The Shoot

First shoot, I feel it went well, spent a few hours there walking around, spent some time talking to local residents who spotted me photographing and a very angry shop owner who thought I was from the local press untill I told her otherwise, then she offered me tea and scones in her shop… But the shoot went well, speaking to the resident who kindly let me photograph in his front porch was a good experience, he and his family were exactly what I wanted to talk to, retired Londoners who moved to Berkeley to settle down and enjoy the rest of their years. Stupidly I didn’t manage to be smart enough to whip out my voice recorder or switch my camera to video mode as I would have loved to shown our conversation. He explained his transition from city to village life, experience with the estate agents and settling into his new house. Was really good talking to him and he was super friendly, as was everyone I spoke to during my day visit.


My favourite images from the day would have to be both the first image with camper van and luscious country style house in the foreground with a glimpse of a few hillside houses spanning the hilltops as well as the road on the way in with the church on the right hand side. This shows a great view of the hilltop houses as well as a sight of the highly sort after country houses. However I much prefer the first of the two as it shows an aspect of British society which I didn’t intent to photograph upon arrival, but noticed and picked up on fast. Which is how we enjoy our holidays, camping and camper vans is more popular in the UK than anywhere in the UK with 1.2 million people camping more than once a year in 2013. Camping is a huge part if our British culture and heritage, appealing for its affordability and exploration of the UK, which has slowly died down as a result of cheap international flights etc, but the camping industry is still very much alive and well. There’s also another oldschool transit camper in one of the images which again comments on the whole notion of camping in Britain.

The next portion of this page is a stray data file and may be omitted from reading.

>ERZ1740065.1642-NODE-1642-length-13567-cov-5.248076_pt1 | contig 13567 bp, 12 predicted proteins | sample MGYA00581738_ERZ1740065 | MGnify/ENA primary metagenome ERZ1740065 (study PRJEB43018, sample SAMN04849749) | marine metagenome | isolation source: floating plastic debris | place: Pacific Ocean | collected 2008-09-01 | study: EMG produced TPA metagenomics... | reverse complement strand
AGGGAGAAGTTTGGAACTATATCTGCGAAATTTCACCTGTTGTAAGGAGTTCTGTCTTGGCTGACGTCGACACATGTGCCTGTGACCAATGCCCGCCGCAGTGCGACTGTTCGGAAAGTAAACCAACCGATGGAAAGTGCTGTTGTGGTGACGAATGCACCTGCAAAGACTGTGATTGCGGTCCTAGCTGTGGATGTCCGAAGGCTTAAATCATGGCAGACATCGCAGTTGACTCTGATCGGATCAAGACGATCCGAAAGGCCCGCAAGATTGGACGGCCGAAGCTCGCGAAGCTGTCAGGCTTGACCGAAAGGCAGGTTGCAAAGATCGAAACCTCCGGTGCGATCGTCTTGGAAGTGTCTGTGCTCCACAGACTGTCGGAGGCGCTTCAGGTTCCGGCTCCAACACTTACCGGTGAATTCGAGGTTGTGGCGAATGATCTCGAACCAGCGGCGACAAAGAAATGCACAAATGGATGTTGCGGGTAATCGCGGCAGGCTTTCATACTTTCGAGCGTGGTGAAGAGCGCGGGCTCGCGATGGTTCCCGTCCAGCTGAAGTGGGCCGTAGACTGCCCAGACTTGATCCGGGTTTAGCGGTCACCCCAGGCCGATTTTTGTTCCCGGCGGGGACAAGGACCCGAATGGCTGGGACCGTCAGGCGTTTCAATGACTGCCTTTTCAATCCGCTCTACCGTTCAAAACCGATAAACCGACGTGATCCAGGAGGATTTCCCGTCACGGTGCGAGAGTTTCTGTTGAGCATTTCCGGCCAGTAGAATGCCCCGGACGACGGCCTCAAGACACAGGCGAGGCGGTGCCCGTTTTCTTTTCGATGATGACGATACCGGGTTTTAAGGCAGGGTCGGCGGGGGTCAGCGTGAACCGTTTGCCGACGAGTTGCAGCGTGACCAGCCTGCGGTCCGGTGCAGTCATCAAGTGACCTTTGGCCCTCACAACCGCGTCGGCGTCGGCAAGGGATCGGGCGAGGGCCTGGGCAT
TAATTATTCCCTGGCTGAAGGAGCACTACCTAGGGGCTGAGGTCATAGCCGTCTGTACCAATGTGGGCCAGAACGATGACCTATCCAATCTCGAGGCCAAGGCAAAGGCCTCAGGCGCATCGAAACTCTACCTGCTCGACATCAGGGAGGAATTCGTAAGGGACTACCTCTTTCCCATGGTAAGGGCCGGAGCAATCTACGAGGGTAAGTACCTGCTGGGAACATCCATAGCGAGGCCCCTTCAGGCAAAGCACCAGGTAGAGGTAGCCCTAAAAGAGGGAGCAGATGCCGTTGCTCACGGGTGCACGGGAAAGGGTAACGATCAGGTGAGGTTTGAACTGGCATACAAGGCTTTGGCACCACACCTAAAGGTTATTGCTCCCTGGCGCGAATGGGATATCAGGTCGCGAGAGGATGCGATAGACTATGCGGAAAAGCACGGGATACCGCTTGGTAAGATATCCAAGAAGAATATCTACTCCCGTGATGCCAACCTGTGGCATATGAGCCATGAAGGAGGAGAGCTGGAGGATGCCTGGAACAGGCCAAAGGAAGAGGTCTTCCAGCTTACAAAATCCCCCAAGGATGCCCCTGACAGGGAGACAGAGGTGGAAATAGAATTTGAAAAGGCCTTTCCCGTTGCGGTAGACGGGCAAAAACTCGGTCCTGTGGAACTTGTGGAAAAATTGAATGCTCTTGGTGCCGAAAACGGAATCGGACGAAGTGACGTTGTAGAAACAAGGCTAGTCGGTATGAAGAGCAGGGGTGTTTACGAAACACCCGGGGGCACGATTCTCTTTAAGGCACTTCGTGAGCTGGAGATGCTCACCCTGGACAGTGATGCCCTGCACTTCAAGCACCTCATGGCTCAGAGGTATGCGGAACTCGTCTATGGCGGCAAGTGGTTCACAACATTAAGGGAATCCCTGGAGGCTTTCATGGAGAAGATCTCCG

What was I going for? Well I had it in mind that I needed something visually appealing as the end result is to appear on an exhibition wall. The more eye candy, the better. I also went with the main intention to capture the environmental impact of villages like these as I had not long after done my presentation of modern housing, so all the remaining thoughts and knowledge about the damages of houses loomed over my head. I mainly wanted to capture the way villages are pushing away nature when they expand due to high demand for new and improved housing. I feel like the shot of the cows on the horizon captures this in a subtle but effective way.



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When photographing I was trying to keep the following in mind, as I knew they may play a factor when looking at them and blowing one potential image up for exhibition:

  • Keep a distinct narrative in the images
  • Lighting conditions changing (thankfully it was very overcast with soft lighting)
  • Historical value
  • THE landscape
  • Eye Candy
  • Consider output
  • Sharpest images possible
  • Role of the landcape
  • ‘how will this look on a wall?’
  • Highest apperture possible to get a good depth within the images (weighted tripod used)

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